“…in the passionate strangeness of his work, in its range of mood, and its genius for cannibalizing everything from classical ballet to the most radical dance experimentation, Paul Taylor could be called the last artistically viable choreographer in the modern camp.” -Robert Coe
This is a somewhat provocative statement by Robert Coe, quoted in Nancy Reynolds’ No Fixed Points. As a jumping off point for a discussion of Taylor’s vast body of work and significant career, this statement offers us several areas to explore.
The Passionate strangeness of his work
Taylor was truly a prodigy of all of the best teachers of modern dance in the 1950’s, beginning his training at ADF with classes from Graham, Humphrey, Limon, and Horst, and then going on to win a scholarship to study at Juilliard in 1952. He left Juilliard to do some commercial and Broadway dance while continuing training with Graham, Tudor, and Margaret Craske, giving him an enviable firsthand, well-rounded dance education. He performed with Pearl Lang and Charles Weidman’s companies, and in 1953 danced at Black Mountain with Cunningham. Combined with his natural physicality, he had become a vessel of sorts containing some piece of all existing dance techniques and theories of the age. Although he went on to reject much of these ideologies and practices, what he continued was a passionate dedication to individual expression, combined with a newly developed appreciation for experimentation.
The result was “passionate strangeness.” The strangeness was not strange as in an avant-grade sense, but strange in that it was unlike work that had been seen before because it was a combination of so many influences while being something completely unique. I think, more than any other, this makes Taylor the best example of a new generation of choreographers because, like an actual child, he took what his “parents” taught him, combined it with what is “friends” (Cunningham, James Waring, Remy Charlip) were doing, and his own natural talents to make something entirely new and unpredictable.
Range of mood
Taylor created over a hundred works by the time he was seventy years old. While this is a remarkable statistic alone, it is made more impressive by the fact that each work is very unique and that Taylor had no go-to formula or patterns. While we can discern themes and commonalities of movement style within his works, each piece is unique and the range goes all the way from his dabbling in the avant-garde with Duet in 1957 (in which the curtain raised and lowered without the dancers making a move, eliciting Horst’s “blank review”) and his solo entitled Epic,in which he performed in a business suit to the taped voice of a telephone operator announcing the time every ten seconds. Then, compare this to his later work like Cloven Kingdom (1976), Aureole, Esplanade, Arden Court, which were in many ways balletic in their classical music, structures and presentation; but then, think to the dark, unglamorous imagery of Private Domain and Big Bertha (1971).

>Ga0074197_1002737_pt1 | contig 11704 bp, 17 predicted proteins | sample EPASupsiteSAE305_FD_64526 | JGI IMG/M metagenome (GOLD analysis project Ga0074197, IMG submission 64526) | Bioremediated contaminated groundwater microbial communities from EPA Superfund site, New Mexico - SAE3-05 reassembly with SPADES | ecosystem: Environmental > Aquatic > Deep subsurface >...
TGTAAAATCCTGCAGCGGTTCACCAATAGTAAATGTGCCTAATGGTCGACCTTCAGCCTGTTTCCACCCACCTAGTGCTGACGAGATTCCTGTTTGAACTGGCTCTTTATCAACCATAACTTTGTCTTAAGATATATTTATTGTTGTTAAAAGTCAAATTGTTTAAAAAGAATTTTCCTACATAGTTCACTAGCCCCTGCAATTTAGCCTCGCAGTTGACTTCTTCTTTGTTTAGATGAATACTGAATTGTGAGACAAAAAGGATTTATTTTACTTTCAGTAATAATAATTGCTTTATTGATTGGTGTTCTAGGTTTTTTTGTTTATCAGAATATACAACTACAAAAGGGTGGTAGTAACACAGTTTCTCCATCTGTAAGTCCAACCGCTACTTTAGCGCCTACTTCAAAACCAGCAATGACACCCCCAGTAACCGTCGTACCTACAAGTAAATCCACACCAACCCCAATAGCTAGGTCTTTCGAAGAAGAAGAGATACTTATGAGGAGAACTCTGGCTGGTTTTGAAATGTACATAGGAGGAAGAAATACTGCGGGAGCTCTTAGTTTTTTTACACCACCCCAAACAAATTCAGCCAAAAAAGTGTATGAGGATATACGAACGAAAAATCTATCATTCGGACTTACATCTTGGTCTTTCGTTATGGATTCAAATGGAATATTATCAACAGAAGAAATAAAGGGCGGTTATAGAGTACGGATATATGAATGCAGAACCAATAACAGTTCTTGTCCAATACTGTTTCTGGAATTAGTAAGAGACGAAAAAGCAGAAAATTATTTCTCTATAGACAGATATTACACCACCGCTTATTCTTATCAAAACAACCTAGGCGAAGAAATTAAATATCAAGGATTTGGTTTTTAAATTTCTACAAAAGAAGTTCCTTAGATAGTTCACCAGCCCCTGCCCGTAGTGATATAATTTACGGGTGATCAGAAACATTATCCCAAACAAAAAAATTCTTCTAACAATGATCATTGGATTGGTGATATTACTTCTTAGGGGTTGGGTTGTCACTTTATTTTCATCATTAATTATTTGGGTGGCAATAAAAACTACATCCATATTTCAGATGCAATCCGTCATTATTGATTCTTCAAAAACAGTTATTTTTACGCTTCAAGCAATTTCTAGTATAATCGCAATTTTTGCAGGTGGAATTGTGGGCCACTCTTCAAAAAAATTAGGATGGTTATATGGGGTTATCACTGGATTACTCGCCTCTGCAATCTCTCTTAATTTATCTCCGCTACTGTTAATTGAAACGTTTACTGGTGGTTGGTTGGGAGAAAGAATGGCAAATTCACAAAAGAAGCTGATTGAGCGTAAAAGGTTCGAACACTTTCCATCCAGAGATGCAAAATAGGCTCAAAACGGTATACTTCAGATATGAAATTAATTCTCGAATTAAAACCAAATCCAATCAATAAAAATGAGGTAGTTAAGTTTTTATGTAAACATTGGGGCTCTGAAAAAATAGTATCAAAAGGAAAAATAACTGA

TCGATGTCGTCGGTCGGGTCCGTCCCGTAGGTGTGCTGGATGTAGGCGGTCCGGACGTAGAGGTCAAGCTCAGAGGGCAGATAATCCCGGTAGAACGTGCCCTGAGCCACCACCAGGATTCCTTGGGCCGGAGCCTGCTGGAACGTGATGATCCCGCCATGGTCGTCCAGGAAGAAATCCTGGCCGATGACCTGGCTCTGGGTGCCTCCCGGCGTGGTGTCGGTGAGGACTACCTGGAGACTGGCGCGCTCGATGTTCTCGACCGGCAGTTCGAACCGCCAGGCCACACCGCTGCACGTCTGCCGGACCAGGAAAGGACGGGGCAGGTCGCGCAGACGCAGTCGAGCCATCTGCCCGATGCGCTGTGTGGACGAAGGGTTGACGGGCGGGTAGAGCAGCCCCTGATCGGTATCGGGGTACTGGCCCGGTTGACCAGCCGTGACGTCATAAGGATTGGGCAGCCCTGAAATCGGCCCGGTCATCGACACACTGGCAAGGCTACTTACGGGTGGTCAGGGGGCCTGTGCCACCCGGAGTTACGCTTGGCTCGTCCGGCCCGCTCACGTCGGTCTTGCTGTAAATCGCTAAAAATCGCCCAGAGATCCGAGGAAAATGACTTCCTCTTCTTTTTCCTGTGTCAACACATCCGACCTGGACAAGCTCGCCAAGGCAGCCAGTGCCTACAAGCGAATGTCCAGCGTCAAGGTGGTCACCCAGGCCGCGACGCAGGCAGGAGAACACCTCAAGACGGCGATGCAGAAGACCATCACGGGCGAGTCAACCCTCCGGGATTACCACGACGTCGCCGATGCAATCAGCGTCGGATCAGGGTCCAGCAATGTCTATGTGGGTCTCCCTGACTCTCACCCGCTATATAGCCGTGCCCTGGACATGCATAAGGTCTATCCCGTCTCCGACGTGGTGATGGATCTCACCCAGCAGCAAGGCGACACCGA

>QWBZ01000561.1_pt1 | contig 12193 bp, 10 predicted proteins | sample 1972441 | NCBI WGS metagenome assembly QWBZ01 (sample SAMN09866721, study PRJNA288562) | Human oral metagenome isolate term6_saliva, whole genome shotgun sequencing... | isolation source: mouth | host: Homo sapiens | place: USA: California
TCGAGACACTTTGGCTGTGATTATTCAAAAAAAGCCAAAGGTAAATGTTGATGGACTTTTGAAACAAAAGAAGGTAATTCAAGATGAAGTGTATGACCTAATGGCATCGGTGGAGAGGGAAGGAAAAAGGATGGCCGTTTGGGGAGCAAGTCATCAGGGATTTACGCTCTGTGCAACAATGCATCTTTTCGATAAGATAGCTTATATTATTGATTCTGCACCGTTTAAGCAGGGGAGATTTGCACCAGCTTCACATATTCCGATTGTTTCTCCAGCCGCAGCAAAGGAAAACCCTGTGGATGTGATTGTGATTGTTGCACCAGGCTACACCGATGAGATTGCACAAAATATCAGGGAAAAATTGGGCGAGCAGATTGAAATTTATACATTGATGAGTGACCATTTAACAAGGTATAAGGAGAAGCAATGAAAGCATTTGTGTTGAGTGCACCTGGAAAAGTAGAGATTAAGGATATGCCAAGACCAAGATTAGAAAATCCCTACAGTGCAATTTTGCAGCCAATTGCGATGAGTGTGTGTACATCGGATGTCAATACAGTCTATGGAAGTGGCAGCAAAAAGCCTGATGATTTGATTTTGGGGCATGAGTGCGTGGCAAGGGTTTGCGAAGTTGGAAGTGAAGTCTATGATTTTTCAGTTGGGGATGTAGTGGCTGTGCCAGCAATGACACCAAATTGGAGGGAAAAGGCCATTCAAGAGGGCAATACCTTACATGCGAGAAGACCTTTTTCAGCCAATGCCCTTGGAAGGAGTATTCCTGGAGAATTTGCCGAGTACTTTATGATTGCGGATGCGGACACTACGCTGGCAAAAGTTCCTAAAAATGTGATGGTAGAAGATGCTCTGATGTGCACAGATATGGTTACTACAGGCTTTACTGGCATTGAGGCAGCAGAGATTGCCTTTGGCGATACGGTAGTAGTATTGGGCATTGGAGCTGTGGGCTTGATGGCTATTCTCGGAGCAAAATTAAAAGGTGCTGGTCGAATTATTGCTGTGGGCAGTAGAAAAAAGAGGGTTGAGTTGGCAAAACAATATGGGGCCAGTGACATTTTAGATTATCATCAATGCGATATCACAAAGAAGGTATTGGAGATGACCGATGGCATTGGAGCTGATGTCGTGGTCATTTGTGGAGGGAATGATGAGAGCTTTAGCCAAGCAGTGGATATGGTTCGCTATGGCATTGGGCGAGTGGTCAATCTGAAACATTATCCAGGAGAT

Genius for cannibalizing everything from classical ballet
These photographs of “Airs” and “Arden Court” (below) make a visual connection to many elements we associate with classical ballet; the open chests, uprightness, lightness, airiness, a seemingly fond relationship between a man and a woman dancing together, the ease with which the men are able to support and showcase the women, and of course the costuming choices (tights for men, dresses and head bands for the women):
And then, of course, his Company B, choreographed specifically for Houston Ballet and widely performed by ballet companies including American Ballet Theatre on a regular basis.
…to the most radical dance experimentation…
From top to bottom: Dust, 1978; Sacre du Printemps (The Rehearsal) 1980; Three Epitaphs, 1960, depart greatly from the pieces pictured above and delve into dark themes, non-traditional costuming, and even choreographic radicalism of its time.
Paul Taylor could be called the last artistically viable choreographer in the modern camp.
It is true to say that there has been no one else like Paul Taylor. Does this make him the last artistically viable choreographer in the modern camp? If I am to give Robert Coe the benefit of letting this assertion remained unquestioned, I do so only in adding to it that the modern camp, as it were, ceased to exist after Taylor. So, yes, he is the last in a lineage of people that can be included in a “modern camp” because, as Taylor’s career progressed, the age of the Postmoderns dawned and all lines began to blur. Once the fad of the postmodern work seemed to mellow out (but never to disappear), the trend shifted to all dance being overlapping and intermixed and the idea of “camps” have become antiquated. So, yes, we can call Taylor the last artistically viable choreographer in the modern camp because in some sense, we was the last choreographer in the modern camp, period.